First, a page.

An American Baptist pastor with an important story to tell arrived in Jerusalem this week for a month-long visit. Chris Edmonds is the son of the first U.S. soldier to be named Righteous Among the Nations for his Holocaust-era heroism.
His father Roderick Edmonds saved 200 American Jewish GIs from transportation to a slave labor camp. Finding himself at the Stalag IX-A POW camp in western Germany, he frustrated Nazi plans to isolate the Jews among the American soldiers, assembling an all-American troop — Jews and gentiles — to report for the roundup and declaring: “We are all Jews here.”
Chris Edmonds’ visit to Jerusalem, and to Yad Vashem in particular, is proving emotional for all who meet him, especially as the Jewish Foundation for the Righteous has just posthumously honored his father with its “Yehi Or” (“Let There Be Light”) Award.
For many, Edmonds’ story epitomizes the idea of the “Righteous Among the Nations” concept. He wasn’t Jewish, but in a terrifyingly dangerous situation he threw his lot in with Jews, and even made hundreds of other Americans indistinguishable from Jewish people. As many see it, this “We are all Jews” ethos stands as the basis of what makes the Righteous Among the Nations so remarkable.
But if heroism transcends color, creed, religion and race, should recognition of heroism be even-handed? A new piece of Knesset legislation — one of the most controversial pieces of Holocaust-tied legislation in memory — suggests that the answer is yes.
If there are Righteous Gentiles, the legislation asks, what about all of the righteous Jews? Shouldn’t their heroism also be recognized? Is it, perhaps, counterintuitive that the only Holocaust-era heroism that the Jewish state formally recognizes is that of non-Jewish people?
Proponents of the legislation, who come from several parties, want Israel to expand its program for honoring the “righteous” to also include Jews. It would give fitting recognition for remarkable acts, be an appropriate way to show regard for Holocaust survivors and inspire future generations. “It is our duty to preserve stories of bravery, especially those of the Jews who risked their lives to save so many others,” said Yael German of the centrist Yesh Atid party, who proposed the bill, which is starting its progress through the Knesset.
The very body that would be tasked with putting German’s legislation into action, if it passes, takes a very different view. Asked for its position on the legislation, Yad Vashem replied that the proposal “is liable to offend the Holocaust survivors.”
Why? Because Jew-to-Jew assistance was very commonplace, and the law could end up putting the actions of survivors under a microscope, standing in judgement over how they behaved, honoring some Jews who are deemed to have conducted themselves heroically according to today’s criteria but becoming “emotionally damaging and judgmental towards Jews who did not act accordingly.”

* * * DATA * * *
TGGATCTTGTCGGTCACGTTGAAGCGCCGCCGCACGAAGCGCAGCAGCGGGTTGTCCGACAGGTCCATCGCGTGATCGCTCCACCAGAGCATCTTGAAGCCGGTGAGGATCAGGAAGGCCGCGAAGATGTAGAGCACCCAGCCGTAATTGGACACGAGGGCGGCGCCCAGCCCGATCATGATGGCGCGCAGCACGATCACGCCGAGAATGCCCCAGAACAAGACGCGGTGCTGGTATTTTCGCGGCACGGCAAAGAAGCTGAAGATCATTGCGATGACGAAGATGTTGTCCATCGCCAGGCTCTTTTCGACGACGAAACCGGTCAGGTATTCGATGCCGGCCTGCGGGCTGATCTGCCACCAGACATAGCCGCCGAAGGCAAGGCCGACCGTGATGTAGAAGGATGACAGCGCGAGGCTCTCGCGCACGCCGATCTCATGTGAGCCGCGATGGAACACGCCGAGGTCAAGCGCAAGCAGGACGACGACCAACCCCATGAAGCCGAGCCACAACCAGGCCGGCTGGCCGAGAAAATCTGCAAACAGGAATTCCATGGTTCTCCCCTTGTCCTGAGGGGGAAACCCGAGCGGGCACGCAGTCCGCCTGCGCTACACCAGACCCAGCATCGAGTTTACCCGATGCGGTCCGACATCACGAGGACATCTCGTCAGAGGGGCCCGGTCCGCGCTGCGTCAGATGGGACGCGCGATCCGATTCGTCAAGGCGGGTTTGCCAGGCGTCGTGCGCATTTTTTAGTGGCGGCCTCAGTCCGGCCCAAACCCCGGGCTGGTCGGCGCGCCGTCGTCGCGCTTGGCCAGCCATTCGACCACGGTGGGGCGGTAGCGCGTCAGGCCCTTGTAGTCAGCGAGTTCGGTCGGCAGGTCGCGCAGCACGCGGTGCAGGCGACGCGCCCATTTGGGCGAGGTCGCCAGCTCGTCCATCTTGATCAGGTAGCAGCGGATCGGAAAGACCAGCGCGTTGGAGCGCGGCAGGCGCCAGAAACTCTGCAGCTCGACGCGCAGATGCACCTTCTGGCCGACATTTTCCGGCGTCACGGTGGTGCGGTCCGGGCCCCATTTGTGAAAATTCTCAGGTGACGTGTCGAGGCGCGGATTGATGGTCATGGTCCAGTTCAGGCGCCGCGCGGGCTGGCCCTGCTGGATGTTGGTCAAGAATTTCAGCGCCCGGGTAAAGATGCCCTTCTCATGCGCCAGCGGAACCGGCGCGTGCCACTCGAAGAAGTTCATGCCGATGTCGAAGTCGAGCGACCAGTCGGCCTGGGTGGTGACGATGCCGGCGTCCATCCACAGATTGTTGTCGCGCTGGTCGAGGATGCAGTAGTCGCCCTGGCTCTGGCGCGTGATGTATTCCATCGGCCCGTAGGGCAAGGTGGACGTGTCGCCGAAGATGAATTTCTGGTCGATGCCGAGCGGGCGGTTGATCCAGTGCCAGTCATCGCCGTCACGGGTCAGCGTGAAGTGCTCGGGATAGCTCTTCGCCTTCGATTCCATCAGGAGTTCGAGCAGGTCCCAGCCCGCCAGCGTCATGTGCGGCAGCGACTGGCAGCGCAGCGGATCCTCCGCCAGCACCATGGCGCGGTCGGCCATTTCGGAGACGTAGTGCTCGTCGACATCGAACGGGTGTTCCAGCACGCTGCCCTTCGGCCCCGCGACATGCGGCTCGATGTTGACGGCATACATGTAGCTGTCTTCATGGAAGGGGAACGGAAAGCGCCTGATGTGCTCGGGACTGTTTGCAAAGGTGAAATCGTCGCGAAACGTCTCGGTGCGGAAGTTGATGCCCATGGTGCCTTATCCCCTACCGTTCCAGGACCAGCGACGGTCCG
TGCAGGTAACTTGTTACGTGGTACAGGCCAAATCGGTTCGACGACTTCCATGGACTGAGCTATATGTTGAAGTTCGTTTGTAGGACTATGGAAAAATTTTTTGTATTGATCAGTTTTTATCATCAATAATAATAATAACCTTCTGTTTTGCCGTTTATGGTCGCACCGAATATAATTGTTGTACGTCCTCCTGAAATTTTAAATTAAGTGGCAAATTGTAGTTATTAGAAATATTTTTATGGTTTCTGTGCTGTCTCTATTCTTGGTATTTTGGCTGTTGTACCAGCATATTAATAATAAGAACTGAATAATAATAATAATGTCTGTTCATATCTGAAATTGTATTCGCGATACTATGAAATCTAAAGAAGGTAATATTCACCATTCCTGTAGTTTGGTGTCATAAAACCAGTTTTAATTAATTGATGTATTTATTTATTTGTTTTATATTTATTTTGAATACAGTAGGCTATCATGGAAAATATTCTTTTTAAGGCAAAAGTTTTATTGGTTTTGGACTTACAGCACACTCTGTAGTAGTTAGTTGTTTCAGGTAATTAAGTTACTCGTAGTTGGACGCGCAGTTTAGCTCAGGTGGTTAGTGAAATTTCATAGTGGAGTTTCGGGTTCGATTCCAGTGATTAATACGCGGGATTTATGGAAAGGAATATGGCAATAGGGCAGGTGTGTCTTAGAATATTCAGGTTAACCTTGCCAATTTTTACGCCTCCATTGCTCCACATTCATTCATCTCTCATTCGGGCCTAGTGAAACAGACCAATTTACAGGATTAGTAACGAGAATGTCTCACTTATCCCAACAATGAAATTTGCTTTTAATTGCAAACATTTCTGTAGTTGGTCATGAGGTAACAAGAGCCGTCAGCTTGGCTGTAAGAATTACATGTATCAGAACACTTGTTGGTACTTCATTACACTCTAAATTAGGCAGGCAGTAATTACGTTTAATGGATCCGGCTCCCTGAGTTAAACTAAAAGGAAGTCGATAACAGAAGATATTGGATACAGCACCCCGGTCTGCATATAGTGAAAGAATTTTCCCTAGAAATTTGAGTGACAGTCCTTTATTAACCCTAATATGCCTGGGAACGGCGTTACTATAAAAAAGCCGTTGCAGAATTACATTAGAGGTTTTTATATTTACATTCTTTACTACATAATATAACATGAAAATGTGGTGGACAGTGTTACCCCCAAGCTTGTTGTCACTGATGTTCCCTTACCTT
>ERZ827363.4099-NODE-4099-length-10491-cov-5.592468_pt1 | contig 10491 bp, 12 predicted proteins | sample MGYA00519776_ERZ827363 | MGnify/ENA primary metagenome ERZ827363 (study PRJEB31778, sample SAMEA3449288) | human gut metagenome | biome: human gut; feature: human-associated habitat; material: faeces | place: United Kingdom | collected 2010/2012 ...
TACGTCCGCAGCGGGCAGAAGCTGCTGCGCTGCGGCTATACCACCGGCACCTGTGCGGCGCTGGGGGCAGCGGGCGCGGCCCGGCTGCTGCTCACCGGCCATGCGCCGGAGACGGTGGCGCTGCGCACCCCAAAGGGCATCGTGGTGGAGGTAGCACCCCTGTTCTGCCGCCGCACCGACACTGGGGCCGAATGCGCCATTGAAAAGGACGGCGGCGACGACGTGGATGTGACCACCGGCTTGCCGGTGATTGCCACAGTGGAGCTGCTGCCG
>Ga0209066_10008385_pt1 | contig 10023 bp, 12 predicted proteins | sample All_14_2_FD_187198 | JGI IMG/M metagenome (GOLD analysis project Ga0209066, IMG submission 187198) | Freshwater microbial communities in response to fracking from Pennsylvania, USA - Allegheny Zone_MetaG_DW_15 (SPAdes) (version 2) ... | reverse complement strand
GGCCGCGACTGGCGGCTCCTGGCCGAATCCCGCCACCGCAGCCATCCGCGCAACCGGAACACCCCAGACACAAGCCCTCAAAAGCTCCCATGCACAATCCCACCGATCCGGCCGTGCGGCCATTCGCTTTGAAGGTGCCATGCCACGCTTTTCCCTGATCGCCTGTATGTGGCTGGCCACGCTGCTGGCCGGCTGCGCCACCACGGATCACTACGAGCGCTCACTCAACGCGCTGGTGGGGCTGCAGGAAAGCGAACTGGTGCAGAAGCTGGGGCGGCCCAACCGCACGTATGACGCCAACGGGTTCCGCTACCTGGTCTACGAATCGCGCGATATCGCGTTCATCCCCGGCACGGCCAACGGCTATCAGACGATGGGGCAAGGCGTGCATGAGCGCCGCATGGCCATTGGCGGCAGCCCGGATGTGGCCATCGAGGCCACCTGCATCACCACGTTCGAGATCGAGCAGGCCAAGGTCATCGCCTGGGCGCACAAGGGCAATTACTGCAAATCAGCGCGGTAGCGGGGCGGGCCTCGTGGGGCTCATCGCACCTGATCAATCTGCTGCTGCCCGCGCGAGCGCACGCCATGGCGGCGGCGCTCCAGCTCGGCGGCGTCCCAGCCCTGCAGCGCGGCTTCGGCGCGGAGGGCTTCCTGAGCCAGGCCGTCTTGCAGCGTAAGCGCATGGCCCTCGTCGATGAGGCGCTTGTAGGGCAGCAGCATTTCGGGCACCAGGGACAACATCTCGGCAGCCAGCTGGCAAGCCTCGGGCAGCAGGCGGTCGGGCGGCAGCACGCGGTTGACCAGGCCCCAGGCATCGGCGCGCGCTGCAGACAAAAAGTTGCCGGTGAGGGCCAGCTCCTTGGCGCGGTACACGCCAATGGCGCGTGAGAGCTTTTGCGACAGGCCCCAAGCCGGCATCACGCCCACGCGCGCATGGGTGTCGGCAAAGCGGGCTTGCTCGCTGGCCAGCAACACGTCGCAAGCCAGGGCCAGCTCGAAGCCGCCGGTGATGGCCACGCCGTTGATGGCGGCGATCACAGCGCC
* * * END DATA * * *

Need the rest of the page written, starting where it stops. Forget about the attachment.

Critics of the legislation say that every Jew who survived the Holocaust is a hero, and to now start a process that will require delving into their stories is a bad idea — assessing their conduct all those years ago, and raising questions about some who only managed to survive through acts that have played on their consciences ever since.
Moshe Zimmerman, director of the Richard Koebner Minerva Center for German History at Hebrew University, told me that he considers it “an idiotic idea,” and added: “It’s like a reality competition and I don’t see the value. It has no value at all.” Jews helping Jews, in his view, was “something self-evident.”
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Some will say that nobody should force families to come forward, and those who want to leave their histories closed will be able to. And perhaps there is a case that, like any special citation, this can be reserved for remarkable circumstances. Yet, sometimes a slice of bread saved a life. What kind of criteria can decide between cases without rejecting the image that families carry around for their ancestor? And what makes a case remarkable? Was the same act equally remarkable when it was done to save a spouse, son or daughter as to save a Jew who was a stranger?
Bigger problems have been surmounted, it can be said, and all awards require criteria for assessment. But it can also be argued that every Jew who lived through the Holocaust should be considered to have acted to the best of their personal ability, and it should be left at that.
And what would be the impact on the Righteous Among the Nations status — on the meaningful award that the Jewish state has given to Edmonds and many others, the award that brought his son to Jerusalem this week? Would it devalue this award, by taking away its uniqueness, by detracting attention from the fact that these people have a particular message to humanity, namely the defense of the “other”? Or would it be the ultimate way of underscoring that heroism is universal and that Jews and gentiles worked towards a common admirable end during the darkest of days?
There have been moments in the Knesset’s history in which the weighty responsibility to commemorate the Holocaust in the best way possible has pushed legislators beyond the normal political backbiting and towards careful consideration and wisdom. Here’s hoping that this decision will be taken in that spirit.
Nathan Jeffay’s column appears twice a month.